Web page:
“Good grief,” Charlie Brown groused at the end of many Peanuts comic strips. His exasperated exclamation evoked frustration and acceptance. In my first week of teaching virtually to high school students, I, too, said, “good grief” more than a few times. I said some other words, too.
I’ve been an educator for almost a quarter of a century. I am a good teacher; I know that. But the most important lesson I learned this summer was that I was no longer a “great” teacher, despite what I was telling myself.
Years ago, I was a great teacher. I leapt nimbly between bandwagons. I had time, energy, and something to prove. I fluidly spoke three languages: English, teenager and administrator. A decade later, I had become a statistic in what I call Newton’s first law of education: Teachers at rest tend to stay at rest.
It took a global pandemic and a few executive orders by the governor to force me to confront the growing gap between being a good teacher and a great one.
While the rest of the world struggled with masks and protests this summer, I privately mourned the loss of an old friend: my ego. In previous years, the start of the school year meant dusting off those awesome lesson plans from the year before (and the year before that). This year, I looked in my teacher toolbox and saw that none of my rusty, trusty tools would work. I was a Facebook teacher in an Instagram profession with TikTok kids. And suddenly, I’d also be teaching them while there were at home, usually in bed.
All summer, I kept remembering a line from Ray Bradbury’s “Fahrenheit 451“: “We need not to be let alone. We need to be really bothered once in a while. How long is it since you were really bothered? About something important, about something real?”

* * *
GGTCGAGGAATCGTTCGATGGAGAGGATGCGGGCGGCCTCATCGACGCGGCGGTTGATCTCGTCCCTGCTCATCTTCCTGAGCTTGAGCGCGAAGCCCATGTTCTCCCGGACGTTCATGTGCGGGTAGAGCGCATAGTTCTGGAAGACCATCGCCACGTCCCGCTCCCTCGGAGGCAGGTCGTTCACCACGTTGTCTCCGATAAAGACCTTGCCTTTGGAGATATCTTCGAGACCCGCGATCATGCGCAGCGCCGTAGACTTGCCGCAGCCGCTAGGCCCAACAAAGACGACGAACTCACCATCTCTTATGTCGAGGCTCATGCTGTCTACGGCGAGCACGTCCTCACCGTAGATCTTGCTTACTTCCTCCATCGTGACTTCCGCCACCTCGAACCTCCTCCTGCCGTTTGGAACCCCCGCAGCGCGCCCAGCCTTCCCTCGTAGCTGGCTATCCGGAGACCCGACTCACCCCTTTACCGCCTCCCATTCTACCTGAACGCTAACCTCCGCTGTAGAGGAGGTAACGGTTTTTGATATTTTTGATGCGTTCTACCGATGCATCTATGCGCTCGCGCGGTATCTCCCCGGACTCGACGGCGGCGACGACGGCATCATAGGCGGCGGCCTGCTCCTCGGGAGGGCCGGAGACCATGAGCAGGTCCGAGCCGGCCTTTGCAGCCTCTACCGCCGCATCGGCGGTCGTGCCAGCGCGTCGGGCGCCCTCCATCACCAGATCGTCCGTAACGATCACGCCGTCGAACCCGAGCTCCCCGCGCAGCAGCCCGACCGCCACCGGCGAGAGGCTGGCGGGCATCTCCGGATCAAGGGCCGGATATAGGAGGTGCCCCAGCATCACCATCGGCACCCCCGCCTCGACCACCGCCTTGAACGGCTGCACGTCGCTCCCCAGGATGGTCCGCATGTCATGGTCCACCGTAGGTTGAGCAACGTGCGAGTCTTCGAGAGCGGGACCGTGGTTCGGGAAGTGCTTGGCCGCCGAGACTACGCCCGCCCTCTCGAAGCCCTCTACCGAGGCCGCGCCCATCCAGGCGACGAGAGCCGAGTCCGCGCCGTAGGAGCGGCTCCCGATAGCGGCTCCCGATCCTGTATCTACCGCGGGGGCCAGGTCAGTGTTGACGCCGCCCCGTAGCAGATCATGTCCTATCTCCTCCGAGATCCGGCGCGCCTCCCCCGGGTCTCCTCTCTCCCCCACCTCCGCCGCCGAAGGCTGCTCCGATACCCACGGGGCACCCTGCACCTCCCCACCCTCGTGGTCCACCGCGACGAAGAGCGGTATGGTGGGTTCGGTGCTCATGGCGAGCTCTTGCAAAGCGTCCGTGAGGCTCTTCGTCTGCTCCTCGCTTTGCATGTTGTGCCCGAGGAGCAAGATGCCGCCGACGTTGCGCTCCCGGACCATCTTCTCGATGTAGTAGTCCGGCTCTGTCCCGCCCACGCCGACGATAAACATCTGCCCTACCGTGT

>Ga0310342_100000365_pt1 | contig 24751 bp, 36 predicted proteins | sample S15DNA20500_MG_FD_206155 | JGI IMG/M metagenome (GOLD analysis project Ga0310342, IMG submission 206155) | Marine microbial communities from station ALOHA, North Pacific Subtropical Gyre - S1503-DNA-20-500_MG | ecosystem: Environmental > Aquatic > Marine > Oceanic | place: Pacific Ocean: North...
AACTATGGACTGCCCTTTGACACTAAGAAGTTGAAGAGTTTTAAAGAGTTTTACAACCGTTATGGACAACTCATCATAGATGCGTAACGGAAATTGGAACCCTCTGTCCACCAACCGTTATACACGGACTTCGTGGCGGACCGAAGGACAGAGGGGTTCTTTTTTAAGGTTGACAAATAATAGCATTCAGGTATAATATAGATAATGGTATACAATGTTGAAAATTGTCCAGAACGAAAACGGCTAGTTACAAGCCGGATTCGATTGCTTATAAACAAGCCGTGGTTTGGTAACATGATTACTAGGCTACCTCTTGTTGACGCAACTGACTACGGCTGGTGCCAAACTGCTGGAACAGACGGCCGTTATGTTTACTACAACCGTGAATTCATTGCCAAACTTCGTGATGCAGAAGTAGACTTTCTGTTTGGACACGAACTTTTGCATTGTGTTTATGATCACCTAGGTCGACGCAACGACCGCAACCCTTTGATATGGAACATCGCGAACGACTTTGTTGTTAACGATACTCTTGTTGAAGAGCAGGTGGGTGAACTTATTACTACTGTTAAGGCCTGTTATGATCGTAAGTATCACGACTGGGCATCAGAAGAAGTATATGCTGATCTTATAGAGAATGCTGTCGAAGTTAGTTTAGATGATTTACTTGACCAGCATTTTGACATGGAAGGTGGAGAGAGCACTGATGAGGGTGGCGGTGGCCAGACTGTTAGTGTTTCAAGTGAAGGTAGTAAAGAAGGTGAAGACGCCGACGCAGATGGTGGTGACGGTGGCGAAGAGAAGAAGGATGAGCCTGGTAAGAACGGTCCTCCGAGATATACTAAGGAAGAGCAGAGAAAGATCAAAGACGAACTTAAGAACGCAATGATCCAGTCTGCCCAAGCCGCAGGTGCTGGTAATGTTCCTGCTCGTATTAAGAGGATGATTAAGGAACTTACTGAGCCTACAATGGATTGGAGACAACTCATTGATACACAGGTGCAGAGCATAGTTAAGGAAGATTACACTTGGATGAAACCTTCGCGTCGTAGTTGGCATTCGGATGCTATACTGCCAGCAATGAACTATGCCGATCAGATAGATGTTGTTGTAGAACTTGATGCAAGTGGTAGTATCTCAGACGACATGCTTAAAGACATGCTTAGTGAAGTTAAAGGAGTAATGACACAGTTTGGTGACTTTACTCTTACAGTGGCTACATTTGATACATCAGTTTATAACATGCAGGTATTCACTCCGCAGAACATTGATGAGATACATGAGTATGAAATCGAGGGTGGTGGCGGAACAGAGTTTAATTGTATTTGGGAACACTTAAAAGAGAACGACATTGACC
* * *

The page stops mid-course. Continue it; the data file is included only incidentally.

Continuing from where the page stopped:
I believe we need to be bothered every so often. We need to be tossed overboard a few times so we can see our own barnacles dragging us down. This pandemic tossed us all overboard, and we’ve had to jettison the familiar just to stay afloat.
And I learned that my grief wasn’t just good, it was great and necessary. It cleaved a threshold between the old and the new.
Like the hero in any mythic story, my ordinary world had been disrupted. I had no choice but to learn the skills, strategies and tools needed to avoid the unacceptable scenario: sitting on Zoom in 90-minute class periods with no functional tools to teach my students. I had to shift from virtually teaching to teaching virtually.
So, I changed. I built digital escape rooms, designed interactive and immersive activities and gamified learning. I carefully mapped out each class period to maximize engagement.
Each hour of class time took three hours of preparation. I built entire websites for an activity designed to last only 10 minutes. The delayed start of the year gave me just enough time to do what needed to be done.
My colleagues all embraced this same challenge. All of us had to undertake our own unique and emotional journey. We all had to mourn the loss of the familiar and get busy doing something we’d never imagined. Nothing like this has ever happened to any of us, and I’m proud of how my profession has responded.
For the past couple of years, our academic focus has been preparing graduates with “soft skills” and “grit.” Few of us could have predicted how existentially valuable these skills would be for teachers as our lifelong careers hit a collective skid.
Our week of learning virtually was fun and productive. We worked through glitches, gave ourselves grace, and focused on being together again. I love being back with the kids, and they secretly love being back in a structured environment. It feels new and strange, but it also feels exciting.
What I do not know is how long we will be learning virtually. What I do know is that I’ve learned more in the past three weeks than at any other point in my career.
My saw has been sharpened, my toolbox has been upgraded, and I’m doing the sort of things I should have been doing all along.
I still have a long way to go. After all, I’m still writing editorials with cartoon references from the 1970s, but I am working to make myself great again.
Somebody’s got to do it.